is a contributing editor at
is a contributing editor at
Editor’s Note: Scientific American‘s George Musser will be chronicling his experiences installing solar panels in Solar at Home (formerly 60-Second Solar). Read his introduction here and see all posts here.
As readers of this blog know, our family has done a huge amount to button up our Victorian-era house. Today when I hear the word "gun", I think caulk, not Glock. Our basement floor is littered with scraps of rigid foam board and drips of spray foam. But is it enough? Yesterday, listening to a panel discussion on climate change at the 2010 State of the Planet conference at Columbia University, I got the sinking feeling it’s not. The U.S. needs to cut emissions by 80 percent and I doubt there’s any way our house can do its part or even come close. Will old houses like ours be part of the low-carbon future? Or do they ultimately need to be torn down, leaving deep scars in our cities and towns?
My wife and I always wanted an old house. McMansions leave us cold — although, after all the time, money, and sweat we’ve poured into our place, I’m beginning to see their attraction. Our efforts last year reduced air leakage by just over 10 percent, which was deflatingly meager. After more weatherizing, the house is comfier, with fewer drafts, a more uniform temperature, and a slower cooling-off rate in winter. But I still dread the day of the month when we get our heating bill.
Even our energy auditor says he’s running out of ideas for easyish steps we could take. Upgrading appliances is hard to justify economically. Air-sealing the house to modern standards would mean ripping off the siding and wrapping the house from the outside. Replacing the gas boiler and steam radiators with a geothermal heat pump and forced air would run $68,800, of which state subsidies would cover about half. That estimate was the funniest thing I’d heard all day. And the sticker price wasn’t the real shock. Rather, it was the fact that the system would lower our heating bill by only about a third.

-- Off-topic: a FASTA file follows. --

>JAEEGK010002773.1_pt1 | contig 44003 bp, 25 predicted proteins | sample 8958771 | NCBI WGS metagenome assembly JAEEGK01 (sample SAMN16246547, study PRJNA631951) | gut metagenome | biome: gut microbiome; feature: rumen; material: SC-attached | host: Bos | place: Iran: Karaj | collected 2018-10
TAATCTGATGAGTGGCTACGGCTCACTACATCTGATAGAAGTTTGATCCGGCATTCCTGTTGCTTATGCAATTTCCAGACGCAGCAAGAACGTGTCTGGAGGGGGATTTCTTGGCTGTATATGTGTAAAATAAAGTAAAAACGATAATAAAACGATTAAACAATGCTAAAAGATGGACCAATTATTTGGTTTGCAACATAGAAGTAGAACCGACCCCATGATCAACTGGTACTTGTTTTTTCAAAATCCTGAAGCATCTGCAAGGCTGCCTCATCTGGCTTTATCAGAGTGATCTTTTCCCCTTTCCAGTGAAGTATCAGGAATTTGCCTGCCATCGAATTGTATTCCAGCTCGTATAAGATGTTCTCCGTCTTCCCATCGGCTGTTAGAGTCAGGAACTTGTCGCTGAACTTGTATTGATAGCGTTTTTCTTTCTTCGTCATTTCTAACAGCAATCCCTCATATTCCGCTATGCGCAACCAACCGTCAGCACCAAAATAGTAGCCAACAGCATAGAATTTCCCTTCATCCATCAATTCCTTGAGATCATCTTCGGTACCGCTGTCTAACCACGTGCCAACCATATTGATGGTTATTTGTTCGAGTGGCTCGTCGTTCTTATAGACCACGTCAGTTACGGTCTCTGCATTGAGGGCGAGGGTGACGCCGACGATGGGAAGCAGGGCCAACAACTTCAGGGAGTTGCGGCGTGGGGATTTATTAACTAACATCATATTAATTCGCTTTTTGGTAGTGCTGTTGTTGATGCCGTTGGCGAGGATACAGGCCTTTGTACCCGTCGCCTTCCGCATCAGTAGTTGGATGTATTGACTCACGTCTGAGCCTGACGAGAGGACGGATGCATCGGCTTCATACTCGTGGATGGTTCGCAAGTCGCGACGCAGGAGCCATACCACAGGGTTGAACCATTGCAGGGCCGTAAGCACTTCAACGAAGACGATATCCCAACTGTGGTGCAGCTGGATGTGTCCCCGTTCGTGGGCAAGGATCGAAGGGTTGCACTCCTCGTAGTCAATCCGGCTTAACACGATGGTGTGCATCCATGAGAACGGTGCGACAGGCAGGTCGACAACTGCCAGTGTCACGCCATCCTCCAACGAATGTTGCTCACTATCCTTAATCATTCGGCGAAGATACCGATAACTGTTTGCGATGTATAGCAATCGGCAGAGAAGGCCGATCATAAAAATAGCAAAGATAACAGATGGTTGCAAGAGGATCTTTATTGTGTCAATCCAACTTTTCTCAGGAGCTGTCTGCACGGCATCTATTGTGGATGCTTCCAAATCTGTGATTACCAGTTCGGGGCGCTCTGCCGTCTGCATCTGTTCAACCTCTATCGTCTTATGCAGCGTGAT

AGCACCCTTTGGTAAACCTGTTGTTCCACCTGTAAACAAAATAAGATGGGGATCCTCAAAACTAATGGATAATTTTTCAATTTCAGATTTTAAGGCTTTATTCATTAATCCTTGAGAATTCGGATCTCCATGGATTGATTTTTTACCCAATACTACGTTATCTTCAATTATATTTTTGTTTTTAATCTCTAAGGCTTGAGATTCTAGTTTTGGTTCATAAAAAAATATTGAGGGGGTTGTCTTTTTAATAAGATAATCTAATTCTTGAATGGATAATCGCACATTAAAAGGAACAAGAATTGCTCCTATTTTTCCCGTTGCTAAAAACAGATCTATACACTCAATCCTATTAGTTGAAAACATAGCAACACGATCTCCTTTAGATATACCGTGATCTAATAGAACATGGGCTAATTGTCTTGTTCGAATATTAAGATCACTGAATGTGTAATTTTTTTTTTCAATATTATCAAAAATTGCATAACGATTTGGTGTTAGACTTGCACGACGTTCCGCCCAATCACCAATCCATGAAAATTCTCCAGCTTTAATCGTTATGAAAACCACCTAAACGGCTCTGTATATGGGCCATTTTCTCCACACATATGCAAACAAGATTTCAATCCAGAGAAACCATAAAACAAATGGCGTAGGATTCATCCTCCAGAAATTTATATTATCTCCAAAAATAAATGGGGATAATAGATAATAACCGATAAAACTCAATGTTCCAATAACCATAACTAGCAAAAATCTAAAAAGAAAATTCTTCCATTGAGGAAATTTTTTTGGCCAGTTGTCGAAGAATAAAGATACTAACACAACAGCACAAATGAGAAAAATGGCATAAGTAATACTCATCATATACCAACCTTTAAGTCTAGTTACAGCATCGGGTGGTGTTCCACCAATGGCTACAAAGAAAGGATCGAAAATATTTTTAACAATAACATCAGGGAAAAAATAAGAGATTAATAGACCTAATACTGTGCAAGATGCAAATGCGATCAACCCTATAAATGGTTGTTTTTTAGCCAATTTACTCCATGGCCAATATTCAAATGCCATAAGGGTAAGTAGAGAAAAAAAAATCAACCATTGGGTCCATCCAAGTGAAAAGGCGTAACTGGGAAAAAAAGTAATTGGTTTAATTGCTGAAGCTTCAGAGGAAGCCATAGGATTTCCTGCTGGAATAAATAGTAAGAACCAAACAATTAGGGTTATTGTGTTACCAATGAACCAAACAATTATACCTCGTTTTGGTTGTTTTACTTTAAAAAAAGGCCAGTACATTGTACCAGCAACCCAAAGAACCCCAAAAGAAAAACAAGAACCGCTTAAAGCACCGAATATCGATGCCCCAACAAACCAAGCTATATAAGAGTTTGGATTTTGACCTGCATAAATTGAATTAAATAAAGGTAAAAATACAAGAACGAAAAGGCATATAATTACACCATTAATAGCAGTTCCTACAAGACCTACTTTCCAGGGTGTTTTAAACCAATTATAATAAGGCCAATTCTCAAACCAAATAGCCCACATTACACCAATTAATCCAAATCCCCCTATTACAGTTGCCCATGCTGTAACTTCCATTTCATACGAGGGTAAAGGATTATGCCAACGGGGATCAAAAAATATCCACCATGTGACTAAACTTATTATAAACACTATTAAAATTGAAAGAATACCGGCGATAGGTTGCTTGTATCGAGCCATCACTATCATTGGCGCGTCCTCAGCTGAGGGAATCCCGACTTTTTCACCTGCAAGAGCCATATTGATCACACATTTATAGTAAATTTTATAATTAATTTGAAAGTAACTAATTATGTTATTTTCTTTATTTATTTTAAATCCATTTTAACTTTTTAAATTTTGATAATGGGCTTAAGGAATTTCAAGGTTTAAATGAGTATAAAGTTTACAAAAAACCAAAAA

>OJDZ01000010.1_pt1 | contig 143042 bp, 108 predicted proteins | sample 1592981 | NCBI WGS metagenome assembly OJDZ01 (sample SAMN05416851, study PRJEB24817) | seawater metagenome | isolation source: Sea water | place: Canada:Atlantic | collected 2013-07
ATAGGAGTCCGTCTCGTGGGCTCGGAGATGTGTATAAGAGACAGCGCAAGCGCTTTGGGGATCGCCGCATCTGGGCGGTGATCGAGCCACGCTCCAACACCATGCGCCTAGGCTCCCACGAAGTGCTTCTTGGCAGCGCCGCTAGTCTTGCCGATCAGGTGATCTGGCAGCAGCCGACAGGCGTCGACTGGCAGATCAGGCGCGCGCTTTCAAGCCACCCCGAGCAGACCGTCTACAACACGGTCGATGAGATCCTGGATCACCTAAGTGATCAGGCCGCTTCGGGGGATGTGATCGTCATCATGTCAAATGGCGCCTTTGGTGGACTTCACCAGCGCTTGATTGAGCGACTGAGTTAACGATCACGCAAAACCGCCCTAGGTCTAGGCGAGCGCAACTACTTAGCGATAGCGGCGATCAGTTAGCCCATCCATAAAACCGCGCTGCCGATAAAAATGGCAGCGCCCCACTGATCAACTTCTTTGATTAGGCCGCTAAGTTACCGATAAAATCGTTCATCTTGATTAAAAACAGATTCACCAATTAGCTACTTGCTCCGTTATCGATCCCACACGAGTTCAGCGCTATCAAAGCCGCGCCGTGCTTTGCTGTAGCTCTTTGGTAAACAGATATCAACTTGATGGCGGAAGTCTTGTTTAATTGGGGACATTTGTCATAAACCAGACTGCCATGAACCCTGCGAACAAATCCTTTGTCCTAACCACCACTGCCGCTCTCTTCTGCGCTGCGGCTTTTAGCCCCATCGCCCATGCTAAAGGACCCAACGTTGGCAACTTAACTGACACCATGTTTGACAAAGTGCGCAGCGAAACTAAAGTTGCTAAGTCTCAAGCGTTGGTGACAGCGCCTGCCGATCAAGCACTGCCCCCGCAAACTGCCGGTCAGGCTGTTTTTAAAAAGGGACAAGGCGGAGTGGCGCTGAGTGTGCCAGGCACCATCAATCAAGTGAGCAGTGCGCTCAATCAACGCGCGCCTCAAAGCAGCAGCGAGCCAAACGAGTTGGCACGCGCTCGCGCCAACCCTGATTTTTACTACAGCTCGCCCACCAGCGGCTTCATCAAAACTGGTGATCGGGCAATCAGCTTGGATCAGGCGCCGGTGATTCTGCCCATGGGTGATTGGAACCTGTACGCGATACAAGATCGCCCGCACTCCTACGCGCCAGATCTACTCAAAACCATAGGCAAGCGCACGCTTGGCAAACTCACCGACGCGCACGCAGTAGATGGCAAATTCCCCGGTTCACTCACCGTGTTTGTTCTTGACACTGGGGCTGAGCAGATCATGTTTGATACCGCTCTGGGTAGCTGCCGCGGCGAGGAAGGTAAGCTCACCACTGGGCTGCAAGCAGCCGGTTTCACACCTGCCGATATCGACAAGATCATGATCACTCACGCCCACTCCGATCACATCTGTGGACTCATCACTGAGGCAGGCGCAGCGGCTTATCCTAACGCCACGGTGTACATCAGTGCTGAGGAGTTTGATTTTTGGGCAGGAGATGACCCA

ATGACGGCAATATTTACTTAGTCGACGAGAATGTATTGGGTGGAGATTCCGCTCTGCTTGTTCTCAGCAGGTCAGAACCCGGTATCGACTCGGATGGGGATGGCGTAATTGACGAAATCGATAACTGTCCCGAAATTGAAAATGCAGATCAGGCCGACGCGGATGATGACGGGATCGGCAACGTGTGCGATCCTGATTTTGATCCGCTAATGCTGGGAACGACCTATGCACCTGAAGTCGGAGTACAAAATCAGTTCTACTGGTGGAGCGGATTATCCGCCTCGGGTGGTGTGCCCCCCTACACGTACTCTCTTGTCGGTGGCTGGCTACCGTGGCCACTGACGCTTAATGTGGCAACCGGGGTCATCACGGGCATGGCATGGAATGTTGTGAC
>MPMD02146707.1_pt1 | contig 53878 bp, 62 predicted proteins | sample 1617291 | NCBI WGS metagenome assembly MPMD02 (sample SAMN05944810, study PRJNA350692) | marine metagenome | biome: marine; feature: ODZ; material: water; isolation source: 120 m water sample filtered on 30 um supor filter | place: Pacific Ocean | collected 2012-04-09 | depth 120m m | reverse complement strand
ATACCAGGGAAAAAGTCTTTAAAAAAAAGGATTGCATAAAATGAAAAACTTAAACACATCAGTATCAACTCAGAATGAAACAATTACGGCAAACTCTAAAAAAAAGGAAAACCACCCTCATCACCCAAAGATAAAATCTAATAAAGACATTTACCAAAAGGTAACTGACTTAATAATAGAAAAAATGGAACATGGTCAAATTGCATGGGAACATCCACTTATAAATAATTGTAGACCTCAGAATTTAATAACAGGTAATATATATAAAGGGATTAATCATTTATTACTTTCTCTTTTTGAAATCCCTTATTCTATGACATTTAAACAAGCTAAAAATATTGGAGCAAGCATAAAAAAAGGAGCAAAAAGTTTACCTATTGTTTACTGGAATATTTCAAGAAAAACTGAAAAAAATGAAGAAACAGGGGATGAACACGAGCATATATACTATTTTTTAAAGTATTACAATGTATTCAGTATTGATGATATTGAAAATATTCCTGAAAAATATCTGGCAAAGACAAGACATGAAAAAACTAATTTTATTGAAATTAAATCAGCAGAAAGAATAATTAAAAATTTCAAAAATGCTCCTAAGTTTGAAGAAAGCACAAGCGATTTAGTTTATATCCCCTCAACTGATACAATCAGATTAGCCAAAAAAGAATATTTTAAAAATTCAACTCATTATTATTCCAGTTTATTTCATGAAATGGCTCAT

Newer construction can give you a factor of 10 since it’s easier to fit than retrofit. In our September 2005 issue, energy conservation pioneer Amory Lovins described his own house in Colorado. It is so superinsulated that it never needed central heat. In December I visited 41 Cooper Square, a LEED-certified classroom and laboratory building at Cooper Union, and was astounded by the sheer number of green features and design principles that are simply impossible to incorporate in any building after the fact.
In an essay last year, preservationist Sally Zimmerman of Historic New England argued that the demands of energy conservation threaten old houses. She cited one retrofit near Boston that cost $100,000. It had to be done with extreme care since old houses were designed to breathe, and reducing their air circulation can cause moisture buildup and mold growth. The homeowner has a fascinating blog that makes you realize how intimidating the endeavor is. Zimmerman wrote: "Perhaps the most likely outcome of a large-scale push toward deep-energy retrofits of older, less well-maintained homes is an increase in whole-house teardowns as owners and developers weigh the costs of new construction against these modifications."
I asked Lovins whether my house is hopeless and he reassured me it isn’t. Having worked with him in the past, I know he’s not a man to sugarcoat things, so if he says my house is salvageable, I tend to believe him in spite of my worries otherwise. In general, he says it should be feasible to cut an old house’s energy use by a factor of two to four. His group, Rocky Mountain Institute, helped to retrofit a building for which historic preservation was paramount: 1600 Pennsylvania Avenue. True, cost wasn’t much of an object. But Lovins says that new technologies and techniques are coming within everyone’s reach. For instance, Serious Materials is working on an adaptive window glazing whose infrared emissivity would vary with temperature — keeping in heat during the winter, keeping it out during the summer.